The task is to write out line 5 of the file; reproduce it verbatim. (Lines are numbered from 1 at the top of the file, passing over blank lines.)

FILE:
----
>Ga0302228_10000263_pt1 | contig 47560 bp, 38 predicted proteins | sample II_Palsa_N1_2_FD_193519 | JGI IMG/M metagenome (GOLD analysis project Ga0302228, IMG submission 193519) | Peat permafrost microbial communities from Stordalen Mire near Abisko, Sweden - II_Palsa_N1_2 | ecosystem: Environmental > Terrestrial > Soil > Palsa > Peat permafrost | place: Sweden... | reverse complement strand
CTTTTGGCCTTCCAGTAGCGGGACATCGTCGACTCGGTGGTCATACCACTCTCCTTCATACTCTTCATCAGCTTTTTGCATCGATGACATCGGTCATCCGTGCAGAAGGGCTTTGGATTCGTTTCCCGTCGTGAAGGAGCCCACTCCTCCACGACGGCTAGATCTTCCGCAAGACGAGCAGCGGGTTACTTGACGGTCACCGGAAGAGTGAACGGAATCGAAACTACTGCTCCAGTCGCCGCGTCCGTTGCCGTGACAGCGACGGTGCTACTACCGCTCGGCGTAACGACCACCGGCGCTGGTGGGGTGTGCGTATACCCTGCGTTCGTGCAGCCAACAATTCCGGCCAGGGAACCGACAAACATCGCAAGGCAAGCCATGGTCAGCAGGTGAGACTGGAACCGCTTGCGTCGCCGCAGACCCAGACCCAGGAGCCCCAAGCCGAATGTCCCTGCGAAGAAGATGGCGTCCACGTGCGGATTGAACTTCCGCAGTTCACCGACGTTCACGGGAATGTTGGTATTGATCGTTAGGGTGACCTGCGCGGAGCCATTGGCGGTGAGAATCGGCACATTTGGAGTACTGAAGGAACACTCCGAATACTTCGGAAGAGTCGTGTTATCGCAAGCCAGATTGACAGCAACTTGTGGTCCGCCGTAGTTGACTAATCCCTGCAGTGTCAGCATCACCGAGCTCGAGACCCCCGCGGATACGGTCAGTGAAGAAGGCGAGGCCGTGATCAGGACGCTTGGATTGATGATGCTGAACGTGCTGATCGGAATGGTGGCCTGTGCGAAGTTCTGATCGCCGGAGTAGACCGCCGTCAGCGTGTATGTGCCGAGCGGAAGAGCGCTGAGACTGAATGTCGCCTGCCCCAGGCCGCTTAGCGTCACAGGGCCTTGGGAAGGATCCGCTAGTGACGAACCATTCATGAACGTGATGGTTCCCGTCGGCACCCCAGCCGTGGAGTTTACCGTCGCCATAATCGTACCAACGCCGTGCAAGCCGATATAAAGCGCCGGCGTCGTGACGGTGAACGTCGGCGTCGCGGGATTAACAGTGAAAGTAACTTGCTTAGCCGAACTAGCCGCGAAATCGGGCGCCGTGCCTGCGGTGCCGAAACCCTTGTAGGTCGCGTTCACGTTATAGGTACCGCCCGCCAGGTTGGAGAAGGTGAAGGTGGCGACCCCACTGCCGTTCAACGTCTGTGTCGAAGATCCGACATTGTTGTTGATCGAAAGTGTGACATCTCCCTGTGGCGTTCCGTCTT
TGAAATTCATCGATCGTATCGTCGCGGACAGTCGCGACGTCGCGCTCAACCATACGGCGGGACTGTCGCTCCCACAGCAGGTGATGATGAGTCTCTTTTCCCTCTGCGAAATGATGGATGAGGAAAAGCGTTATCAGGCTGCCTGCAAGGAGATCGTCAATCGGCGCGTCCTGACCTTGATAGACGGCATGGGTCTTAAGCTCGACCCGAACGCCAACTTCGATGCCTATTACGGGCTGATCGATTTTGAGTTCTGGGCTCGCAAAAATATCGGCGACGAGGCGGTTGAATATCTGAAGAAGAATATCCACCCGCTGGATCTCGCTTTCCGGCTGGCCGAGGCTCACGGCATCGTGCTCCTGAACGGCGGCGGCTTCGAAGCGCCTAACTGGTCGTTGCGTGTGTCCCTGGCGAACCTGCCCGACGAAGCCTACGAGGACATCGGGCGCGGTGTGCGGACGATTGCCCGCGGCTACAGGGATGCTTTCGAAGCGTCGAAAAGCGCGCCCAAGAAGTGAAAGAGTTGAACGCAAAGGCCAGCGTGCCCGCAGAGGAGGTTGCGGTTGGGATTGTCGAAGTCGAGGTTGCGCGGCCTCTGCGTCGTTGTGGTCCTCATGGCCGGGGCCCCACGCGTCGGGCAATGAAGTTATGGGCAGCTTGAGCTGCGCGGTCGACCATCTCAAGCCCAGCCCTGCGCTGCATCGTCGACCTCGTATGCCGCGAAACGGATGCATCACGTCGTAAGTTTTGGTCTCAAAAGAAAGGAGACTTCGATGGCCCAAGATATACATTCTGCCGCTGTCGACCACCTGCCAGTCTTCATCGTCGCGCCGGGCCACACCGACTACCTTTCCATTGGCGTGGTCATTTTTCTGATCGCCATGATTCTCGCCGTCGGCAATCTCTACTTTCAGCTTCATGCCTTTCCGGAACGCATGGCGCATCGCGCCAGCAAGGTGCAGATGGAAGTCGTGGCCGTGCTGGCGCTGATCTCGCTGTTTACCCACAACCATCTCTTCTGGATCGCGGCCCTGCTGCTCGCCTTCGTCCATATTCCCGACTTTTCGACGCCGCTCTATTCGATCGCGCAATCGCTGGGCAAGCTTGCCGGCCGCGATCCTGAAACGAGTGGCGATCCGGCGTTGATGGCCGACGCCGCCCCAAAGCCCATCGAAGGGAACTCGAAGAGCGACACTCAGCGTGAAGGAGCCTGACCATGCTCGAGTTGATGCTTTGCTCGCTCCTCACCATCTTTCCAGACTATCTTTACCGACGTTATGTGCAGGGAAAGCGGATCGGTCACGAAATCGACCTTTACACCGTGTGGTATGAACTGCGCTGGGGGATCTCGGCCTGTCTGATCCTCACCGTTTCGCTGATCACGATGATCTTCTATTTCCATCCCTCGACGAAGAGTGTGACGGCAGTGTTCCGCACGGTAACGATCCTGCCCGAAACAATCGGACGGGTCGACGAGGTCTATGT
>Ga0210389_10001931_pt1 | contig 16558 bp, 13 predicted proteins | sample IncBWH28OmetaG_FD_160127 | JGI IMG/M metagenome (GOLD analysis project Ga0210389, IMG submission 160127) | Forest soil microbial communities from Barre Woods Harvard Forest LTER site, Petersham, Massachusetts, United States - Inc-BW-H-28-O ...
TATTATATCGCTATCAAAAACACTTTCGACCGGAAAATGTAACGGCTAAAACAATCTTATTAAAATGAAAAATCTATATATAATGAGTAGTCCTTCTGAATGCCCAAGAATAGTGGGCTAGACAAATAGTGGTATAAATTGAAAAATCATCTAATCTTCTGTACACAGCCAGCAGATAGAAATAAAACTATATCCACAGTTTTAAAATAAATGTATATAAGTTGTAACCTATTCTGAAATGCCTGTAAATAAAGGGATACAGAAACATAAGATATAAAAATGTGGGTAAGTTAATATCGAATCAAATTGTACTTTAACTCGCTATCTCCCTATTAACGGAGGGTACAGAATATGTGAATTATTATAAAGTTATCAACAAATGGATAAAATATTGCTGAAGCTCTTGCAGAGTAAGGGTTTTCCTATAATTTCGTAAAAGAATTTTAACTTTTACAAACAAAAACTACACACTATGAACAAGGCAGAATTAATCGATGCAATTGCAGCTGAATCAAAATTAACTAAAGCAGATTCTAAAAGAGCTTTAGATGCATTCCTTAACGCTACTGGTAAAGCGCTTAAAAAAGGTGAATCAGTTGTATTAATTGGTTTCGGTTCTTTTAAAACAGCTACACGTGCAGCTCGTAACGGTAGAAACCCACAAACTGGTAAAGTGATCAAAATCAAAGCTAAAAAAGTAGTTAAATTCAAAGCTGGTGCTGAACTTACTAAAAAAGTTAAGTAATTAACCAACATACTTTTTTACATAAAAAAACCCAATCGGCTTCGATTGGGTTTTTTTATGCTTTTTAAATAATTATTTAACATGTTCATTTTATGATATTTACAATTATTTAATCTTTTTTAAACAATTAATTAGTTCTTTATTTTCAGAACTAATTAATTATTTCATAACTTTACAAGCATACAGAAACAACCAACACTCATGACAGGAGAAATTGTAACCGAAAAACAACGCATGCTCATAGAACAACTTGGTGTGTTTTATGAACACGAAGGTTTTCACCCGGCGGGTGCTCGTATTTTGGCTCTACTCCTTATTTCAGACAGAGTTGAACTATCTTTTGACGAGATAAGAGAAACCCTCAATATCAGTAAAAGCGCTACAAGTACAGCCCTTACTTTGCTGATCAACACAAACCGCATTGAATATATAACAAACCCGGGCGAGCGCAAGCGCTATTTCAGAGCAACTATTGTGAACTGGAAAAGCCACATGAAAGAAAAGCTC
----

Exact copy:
TATTATATCGCTATCAAAAACACTTTCGACCGGAAAATGTAACGGCTAAAACAATCTTATTAAAATGAAAAATCTATATATAATGAGTAGTCCTTCTGAATGCCCAAGAATAGTGGGCTAGACAAATAGTGGTATAAATTGAAAAATCATCTAATCTTCTGTACACAGCCAGCAGATAGAAATAAAACTATATCCACAGTTTTAAAATAAATGTATATAAGTTGTAACCTATTCTGAAATGCCTGTAAATAAAGGGATACAGAAACATAAGATATAAAAATGTGGGTAAGTTAATATCGAATCAAATTGTACTTTAACTCGCTATCTCCCTATTAACGGAGGGTACAGAATATGTGAATTATTATAAAGTTATCAACAAATGGATAAAATATTGCTGAAGCTCTTGCAGAGTAAGGGTTTTCCTATAATTTCGTAAAAGAATTTTAACTTTTACAAACAAAAACTACACACTATGAACAAGGCAGAATTAATCGATGCAATTGCAGCTGAATCAAAATTAACTAAAGCAGATTCTAAAAGAGCTTTAGATGCATTCCTTAACGCTACTGGTAAAGCGCTTAAAAAAGGTGAATCAGTTGTATTAATTGGTTTCGGTTCTTTTAAAACAGCTACACGTGCAGCTCGTAACGGTAGAAACCCACAAACTGGTAAAGTGATCAAAATCAAAGCTAAAAAAGTAGTTAAATTCAAAGCTGGTGCTGAACTTACTAAAAAAGTTAAGTAATTAACCAACATACTTTTTTACATAAAAAAACCCAATCGGCTTCGATTGGGTTTTTTTATGCTTTTTAAATAATTATTTAACATGTTCATTTTATGATATTTACAATTATTTAATCTTTTTTAAACAATTAATTAGTTCTTTATTTTCAGAACTAATTAATTATTTCATAACTTTACAAGCATACAGAAACAACCAACACTCATGACAGGAGAAATTGTAACCGAAAAACAACGCATGCTCATAGAACAACTTGGTGTGTTTTATGAACACGAAGGTTTTCACCCGGCGGGTGCTCGTATTTTGGCTCTACTCCTTATTTCAGACAGAGTTGAACTATCTTTTGACGAGATAAGAGAAACCCTCAATATCAGTAAAAGCGCTACAAGTACAGCCCTTACTTTGCTGATCAACACAAACCGCATTGAATATATAACAAACCCGGGCGAGCGCAAGCGCTATTTCAGAGCAACTATTGTGAACTGGAAAAGCCACATGAAAGAAAAGCTC